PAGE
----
If you didn’t have your wisdom teeth out as a young person, you may be wondering about having them out as an adult. Your dentist may have recommended that you prevent future infections, cysts or pain in the jaw due to wisdom teeth that are growing under other teeth – known as impacted teeth. Even a type of tumor has been linked to impacted wisdom teeth.

Impacted teeth result when the wisdom tooth grows up under an existing tooth. Sometimes, adults have wisdom teeth that come in completely straight behind back molars. In rare cases, one or more of these teeth don’t grow at all. An x-ray can reveal the presence of the teeth. Impacted teeth cause problems with existing teeth and must come out.

Because the roots of wisdom teeth typically fully develop near the age of 24, removing them after this time can be more complicated. Roots can entwine with facial nerves, making extraction problematic. It’s recommended that adults receive a CT scan of their jaw, showing the clear positioning of facial nerves and roots, something not shown by x-rays. If the roots of the lower wisdom teeth aren’t touching or wrapped around the alveolar nerve, extraction is still possible.

Adults with wisdom teeth are at higher risk for gum disease. Gum disease has been linked to an increase of pregnancy complication and other health issues. Previously believed only to affect patients in their late 30s, this gum disease is now being shown to affect much younger patients, especially young pregnant women. Growing evidence is also connecting gum disease to inflammation due to chronic infections in the body, leading to an increased risk of diabetes and heart disease.

Talk to your dentist today to see if you should have your wisdom teeth removed. Be honest about any symptoms you’re having, such as pain or pressure, and let the professional evaluate your specific situation.


We treat patients from Clinton NJ and the surrounding area

Getting smart about wisdom teeth

Wisdom teeth got their name because they are the final teeth to develop, usually in the late teens to early twenties, at a time when a person becomes fully mature or “wise.” Wisdom teeth are the third and final set of molars in the very back of the mouth. Most people have four total (two upper and two lower), but others never develop them at all. Wisdom teeth can be a valuable chewing aid, but often they are poorly aligned or don’t develop properly.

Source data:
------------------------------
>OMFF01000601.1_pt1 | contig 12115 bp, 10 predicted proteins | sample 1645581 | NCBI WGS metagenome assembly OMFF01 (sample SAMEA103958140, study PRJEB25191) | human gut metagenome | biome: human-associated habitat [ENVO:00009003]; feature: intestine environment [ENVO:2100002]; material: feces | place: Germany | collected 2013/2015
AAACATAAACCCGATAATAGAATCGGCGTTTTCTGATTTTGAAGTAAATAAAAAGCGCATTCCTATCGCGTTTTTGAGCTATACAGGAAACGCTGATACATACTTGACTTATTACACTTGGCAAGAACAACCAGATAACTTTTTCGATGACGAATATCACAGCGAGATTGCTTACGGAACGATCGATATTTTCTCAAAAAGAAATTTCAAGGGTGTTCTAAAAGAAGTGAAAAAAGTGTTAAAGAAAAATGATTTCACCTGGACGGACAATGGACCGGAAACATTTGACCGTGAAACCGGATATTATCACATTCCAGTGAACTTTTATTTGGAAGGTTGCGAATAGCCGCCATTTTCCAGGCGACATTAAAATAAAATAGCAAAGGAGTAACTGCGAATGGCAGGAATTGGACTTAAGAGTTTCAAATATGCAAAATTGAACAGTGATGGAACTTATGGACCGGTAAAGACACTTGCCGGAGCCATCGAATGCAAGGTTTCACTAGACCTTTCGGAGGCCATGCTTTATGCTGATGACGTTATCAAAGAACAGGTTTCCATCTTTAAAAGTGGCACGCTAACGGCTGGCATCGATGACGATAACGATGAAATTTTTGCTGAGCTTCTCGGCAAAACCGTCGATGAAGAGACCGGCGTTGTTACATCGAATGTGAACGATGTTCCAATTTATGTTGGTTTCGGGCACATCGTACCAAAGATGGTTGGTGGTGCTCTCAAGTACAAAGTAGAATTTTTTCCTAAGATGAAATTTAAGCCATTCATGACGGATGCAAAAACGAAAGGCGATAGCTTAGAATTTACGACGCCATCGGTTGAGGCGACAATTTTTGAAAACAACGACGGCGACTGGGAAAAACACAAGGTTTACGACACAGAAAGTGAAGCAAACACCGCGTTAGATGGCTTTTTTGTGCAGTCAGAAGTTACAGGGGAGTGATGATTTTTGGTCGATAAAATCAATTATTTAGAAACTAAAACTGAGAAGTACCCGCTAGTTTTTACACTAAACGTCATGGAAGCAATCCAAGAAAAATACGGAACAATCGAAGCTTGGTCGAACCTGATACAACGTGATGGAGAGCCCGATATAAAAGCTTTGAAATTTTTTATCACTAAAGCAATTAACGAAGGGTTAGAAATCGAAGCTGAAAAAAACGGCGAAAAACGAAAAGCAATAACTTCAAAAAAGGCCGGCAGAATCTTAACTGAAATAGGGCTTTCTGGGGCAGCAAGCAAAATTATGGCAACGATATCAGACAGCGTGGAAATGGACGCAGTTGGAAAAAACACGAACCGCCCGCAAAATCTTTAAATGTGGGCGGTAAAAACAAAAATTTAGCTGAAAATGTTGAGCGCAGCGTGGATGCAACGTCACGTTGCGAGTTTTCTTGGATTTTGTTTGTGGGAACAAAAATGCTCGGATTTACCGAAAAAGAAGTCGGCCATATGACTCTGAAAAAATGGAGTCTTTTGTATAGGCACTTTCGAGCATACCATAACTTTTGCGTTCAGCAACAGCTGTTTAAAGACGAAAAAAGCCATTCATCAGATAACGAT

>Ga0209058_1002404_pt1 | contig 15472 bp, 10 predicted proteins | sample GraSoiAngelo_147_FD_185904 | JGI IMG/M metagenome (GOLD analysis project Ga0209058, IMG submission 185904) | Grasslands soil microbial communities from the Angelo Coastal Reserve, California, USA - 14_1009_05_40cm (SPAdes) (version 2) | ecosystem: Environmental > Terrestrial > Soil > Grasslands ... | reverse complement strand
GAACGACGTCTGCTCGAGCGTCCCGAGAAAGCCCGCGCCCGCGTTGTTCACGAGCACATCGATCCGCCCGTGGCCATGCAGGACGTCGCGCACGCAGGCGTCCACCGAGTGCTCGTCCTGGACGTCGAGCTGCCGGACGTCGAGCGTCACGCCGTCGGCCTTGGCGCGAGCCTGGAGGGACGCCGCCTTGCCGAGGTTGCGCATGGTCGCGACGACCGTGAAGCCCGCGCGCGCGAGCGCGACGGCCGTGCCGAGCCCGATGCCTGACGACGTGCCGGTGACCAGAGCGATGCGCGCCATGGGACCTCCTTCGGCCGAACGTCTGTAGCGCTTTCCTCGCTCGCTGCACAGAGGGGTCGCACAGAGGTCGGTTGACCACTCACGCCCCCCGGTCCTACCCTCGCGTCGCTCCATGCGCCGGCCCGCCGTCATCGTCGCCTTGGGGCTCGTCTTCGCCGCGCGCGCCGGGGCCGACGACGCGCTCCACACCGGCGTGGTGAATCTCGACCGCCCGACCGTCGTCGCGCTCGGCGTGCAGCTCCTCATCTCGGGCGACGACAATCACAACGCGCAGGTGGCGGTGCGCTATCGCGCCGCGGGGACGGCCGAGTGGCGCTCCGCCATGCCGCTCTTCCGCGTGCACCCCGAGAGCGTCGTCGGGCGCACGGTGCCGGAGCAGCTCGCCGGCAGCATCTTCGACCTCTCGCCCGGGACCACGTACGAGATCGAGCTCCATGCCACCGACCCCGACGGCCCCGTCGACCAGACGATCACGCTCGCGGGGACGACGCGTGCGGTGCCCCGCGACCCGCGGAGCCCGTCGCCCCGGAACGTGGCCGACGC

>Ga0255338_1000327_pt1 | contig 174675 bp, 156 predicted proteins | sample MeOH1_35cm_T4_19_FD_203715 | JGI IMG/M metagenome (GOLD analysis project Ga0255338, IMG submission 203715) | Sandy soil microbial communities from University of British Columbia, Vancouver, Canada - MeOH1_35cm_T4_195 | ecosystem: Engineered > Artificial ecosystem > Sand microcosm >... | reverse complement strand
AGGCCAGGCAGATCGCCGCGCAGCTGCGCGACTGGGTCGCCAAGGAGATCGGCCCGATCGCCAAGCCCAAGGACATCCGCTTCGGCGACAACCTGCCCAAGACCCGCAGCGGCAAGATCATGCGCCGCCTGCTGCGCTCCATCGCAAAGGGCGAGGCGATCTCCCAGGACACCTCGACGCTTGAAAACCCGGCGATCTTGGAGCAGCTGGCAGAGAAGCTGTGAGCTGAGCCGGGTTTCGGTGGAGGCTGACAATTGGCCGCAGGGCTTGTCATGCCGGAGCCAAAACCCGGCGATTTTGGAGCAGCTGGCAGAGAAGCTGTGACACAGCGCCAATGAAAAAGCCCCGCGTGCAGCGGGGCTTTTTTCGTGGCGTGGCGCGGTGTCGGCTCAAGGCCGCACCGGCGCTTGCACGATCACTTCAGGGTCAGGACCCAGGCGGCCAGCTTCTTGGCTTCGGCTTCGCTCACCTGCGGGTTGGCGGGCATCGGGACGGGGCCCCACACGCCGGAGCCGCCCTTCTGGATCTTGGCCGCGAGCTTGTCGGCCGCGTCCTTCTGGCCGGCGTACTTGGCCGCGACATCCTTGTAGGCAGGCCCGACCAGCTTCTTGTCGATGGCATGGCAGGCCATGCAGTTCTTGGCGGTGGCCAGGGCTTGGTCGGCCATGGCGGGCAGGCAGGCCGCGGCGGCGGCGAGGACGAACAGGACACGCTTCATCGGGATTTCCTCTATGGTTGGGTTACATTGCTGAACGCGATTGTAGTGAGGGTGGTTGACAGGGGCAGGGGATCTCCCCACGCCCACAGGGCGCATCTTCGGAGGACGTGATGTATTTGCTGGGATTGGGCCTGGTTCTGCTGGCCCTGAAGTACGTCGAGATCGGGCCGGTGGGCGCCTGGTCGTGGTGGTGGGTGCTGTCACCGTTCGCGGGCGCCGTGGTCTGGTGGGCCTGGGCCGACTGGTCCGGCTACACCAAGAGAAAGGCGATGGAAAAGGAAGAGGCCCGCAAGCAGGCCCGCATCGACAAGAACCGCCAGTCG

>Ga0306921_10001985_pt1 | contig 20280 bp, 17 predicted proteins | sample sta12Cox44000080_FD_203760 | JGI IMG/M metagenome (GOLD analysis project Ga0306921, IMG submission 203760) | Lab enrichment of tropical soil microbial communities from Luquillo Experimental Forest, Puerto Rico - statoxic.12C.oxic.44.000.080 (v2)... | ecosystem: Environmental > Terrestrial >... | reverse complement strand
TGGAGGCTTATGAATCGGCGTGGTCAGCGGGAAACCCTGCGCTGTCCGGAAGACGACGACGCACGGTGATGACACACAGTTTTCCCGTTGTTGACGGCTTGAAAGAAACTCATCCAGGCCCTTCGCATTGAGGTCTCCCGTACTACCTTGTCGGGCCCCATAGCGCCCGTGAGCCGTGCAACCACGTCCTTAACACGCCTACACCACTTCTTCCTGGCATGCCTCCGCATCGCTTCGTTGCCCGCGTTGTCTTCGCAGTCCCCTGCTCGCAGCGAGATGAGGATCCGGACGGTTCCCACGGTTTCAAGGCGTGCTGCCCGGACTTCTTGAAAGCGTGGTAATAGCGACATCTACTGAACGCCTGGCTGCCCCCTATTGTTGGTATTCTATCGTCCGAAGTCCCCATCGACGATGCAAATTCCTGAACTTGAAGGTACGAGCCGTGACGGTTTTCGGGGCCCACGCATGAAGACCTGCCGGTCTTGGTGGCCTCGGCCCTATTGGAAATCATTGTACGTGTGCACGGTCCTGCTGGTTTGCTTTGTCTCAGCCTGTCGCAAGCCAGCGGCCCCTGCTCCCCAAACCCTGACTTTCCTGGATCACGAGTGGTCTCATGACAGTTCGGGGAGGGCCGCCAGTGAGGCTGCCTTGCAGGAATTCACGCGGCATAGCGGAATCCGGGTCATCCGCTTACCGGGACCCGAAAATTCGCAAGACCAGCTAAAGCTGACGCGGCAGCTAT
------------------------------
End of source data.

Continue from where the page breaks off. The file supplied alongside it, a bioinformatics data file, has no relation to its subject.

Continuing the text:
How do I know if I have them?:
Unless you start to feel them breaking through, you may not know whether you have wisdom teeth or not. Ask your dentist to examine you to see if these teeth are healthy and properly positioned. An x-ray may be required, and your dentist may refer you to an oral surgeon to be evaluated further.

Do wisdom teeth hurt?:
You don’t always feel anything with your wisdom teeth, but sometimes they are very bothersome. You may experience pain when they erupt in awkward positions, especially if the teeth rub against your mouth. Other problems include stiffness in the area, infected swelling of the gums, tooth decay, gum disease, and tooth crowding.

Why remove them?:
Your dentist or oral surgeon might suggest that your wisdom teeth be extracted. They can often predict if your wisdom teeth may crowd or damage other teeth, your jawbone, or nerves. Sometimes removal is appropriate before problems arise, in an effort to avoid more complicated or painful extractions later. Removal is usually simpler and less risky in young people. If your wisdom teeth are not extracted, it’s important for your dentist to continue monitoring them because problems may develop later.

What does impacted mean?:
Wisdom teeth may be impacted, which means they are enclosed in the soft tissue or jawbone or they only partially erupt through the gum. Impacted wisdom teeth are almost always removed to avoid risks of infection, tooth decay, and gum disease.

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Don’t Fear Wisdom Tooth Extraction

Many people are afraid of getting their wisdom teeth out based on horror stories from the internet or scary tales exaggerated by others. The best way to fight these fears is to learn more about the procedure and what you can truly expect.

The first thing to know is that wisdom teeth extractions are the most common oral surgeries. Most oral surgeons perform an average of one a day, so that experience has provided skill and expertise in the procedure. Also, you will be under some degree of anesthesia. Whether it’s general anesthesia or even just nitrous oxide (laughing gas), you won’t feel anything during the surgery and won’t remember what happened afterwards.

One common fear is the bleeding associated with wisdom teeth extractions. While there is some bleeding from the site after surgery, it is usually easily controlled by following the after-care instructions. You will be told to gently bite on gauze in that area of your mouth, and change it frequently. Propping your head up will help limit the bleeding also.